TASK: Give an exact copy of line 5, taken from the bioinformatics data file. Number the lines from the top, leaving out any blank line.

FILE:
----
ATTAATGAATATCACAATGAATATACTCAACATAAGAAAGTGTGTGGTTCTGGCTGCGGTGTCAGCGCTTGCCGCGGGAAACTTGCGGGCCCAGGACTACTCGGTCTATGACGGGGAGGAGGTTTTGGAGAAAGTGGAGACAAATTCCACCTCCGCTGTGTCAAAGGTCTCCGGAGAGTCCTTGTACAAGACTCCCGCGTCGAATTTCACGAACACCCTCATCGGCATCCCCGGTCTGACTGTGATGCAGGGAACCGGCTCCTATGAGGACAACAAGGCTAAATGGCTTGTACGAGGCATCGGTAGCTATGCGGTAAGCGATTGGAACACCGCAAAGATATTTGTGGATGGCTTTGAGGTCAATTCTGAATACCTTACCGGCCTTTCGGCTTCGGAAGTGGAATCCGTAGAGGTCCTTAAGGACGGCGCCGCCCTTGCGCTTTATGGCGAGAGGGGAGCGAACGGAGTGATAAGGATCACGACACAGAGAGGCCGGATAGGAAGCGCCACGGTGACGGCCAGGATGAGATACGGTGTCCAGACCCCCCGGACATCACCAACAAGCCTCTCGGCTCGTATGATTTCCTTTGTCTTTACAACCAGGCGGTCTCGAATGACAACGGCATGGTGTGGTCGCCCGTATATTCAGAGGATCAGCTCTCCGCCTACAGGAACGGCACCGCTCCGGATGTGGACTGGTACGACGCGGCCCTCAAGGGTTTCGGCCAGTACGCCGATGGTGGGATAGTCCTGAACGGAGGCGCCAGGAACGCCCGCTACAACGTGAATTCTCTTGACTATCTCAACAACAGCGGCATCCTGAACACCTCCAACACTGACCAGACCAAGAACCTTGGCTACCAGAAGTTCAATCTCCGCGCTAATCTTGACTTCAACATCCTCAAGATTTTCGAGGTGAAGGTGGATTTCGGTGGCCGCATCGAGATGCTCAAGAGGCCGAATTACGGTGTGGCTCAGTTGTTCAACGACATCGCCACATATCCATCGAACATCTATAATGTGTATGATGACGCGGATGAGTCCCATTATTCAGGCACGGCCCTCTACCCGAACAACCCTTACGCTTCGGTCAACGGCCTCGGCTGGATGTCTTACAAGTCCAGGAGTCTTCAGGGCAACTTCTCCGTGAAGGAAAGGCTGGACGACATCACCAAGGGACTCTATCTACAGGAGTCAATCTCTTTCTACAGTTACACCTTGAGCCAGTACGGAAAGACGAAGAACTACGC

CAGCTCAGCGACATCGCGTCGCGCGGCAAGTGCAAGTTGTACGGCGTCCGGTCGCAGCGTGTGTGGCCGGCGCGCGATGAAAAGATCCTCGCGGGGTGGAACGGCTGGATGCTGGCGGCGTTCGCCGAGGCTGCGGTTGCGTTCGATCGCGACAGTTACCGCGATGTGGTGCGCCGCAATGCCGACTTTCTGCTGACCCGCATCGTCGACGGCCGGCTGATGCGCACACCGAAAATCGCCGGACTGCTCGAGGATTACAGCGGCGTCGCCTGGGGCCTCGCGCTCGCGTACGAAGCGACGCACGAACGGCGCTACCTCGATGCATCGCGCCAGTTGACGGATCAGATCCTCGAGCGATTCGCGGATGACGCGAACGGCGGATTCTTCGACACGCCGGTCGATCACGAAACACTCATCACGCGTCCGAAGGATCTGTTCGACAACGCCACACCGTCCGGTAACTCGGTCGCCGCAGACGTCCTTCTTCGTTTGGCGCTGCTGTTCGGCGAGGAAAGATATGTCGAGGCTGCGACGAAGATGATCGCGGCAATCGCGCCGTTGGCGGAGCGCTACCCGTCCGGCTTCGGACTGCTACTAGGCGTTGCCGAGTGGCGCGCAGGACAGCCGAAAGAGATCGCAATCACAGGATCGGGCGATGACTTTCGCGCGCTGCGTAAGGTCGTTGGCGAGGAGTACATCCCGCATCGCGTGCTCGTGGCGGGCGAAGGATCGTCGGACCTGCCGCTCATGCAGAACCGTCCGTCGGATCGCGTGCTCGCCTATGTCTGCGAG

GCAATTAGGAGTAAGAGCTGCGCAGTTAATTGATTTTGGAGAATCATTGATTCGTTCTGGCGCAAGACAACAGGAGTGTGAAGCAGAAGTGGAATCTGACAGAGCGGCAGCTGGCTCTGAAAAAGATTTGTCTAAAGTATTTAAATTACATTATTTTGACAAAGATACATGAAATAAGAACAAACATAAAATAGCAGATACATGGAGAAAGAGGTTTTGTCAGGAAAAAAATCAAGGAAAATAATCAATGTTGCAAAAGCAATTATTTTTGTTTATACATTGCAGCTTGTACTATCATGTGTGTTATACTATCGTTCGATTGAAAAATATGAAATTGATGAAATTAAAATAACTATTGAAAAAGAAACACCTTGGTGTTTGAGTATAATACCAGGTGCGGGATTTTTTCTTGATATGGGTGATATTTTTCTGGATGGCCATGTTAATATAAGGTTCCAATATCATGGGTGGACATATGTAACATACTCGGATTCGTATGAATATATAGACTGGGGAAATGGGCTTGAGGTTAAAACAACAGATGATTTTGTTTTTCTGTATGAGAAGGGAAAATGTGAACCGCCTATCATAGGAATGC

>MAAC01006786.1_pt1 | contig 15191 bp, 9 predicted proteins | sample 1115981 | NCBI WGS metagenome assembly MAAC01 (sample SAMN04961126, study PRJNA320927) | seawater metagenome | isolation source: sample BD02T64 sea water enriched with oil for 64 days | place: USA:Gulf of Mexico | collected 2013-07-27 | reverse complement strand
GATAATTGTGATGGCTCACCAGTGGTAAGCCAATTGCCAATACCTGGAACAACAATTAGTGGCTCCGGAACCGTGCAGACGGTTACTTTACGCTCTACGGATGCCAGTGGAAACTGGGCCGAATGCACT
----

GATAATTGTGATGGCTCACCAGTGGTAAGCCAATTGCCAATACCTGGAACAACAATTAGTGGCTCCGGAACCGTGCAGACGGTTACTTTACGCTCTACGGATGCCAGTGGAAACTGGGCCGAATGCACT